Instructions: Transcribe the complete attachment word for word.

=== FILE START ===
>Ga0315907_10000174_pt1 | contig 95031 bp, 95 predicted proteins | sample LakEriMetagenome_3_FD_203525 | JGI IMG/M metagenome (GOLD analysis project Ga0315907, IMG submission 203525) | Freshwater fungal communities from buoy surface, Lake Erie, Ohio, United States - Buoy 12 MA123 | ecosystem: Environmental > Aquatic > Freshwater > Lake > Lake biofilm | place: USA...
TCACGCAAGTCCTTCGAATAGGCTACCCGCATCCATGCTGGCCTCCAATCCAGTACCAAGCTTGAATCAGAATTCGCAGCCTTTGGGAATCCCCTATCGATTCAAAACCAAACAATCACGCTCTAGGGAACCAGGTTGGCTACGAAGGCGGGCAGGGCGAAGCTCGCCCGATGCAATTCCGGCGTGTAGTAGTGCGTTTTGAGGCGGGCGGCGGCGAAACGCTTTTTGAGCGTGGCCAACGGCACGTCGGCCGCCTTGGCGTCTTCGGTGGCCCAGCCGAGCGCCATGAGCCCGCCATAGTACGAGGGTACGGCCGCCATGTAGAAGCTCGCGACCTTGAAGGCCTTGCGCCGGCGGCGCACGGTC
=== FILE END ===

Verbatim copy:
>Ga0315907_10000174_pt1 | contig 95031 bp, 95 predicted proteins | sample LakEriMetagenome_3_FD_203525 | JGI IMG/M metagenome (GOLD analysis project Ga0315907, IMG submission 203525) | Freshwater fungal communities from buoy surface, Lake Erie, Ohio, United States - Buoy 12 MA123 | ecosystem: Environmental > Aquatic > Freshwater > Lake > Lake biofilm | place: USA...
TCACGCAAGTCCTTCGAATAGGCTACCCGCATCCATGCTGGCCTCCAATCCAGTACCAAGCTTGAATCAGAATTCGCAGCCTTTGGGAATCCCCTATCGATTCAAAACCAAACAATCACGCTCTAGGGAACCAGGTTGGCTACGAAGGCGGGCAGGGCGAAGCTCGCCCGATGCAATTCCGGCGTGTAGTAGTGCGTTTTGAGGCGGGCGGCGGCGAAACGCTTTTTGAGCGTGGCCAACGGCACGTCGGCCGCCTTGGCGTCTTCGGTGGCCCAGCCGAGCGCCATGAGCCCGCCATAGTACGAGGGTACGGCCGCCATGTAGAAGCTCGCGACCTTGAAGGCCTTGCGCCGGCGGCGCACGGTC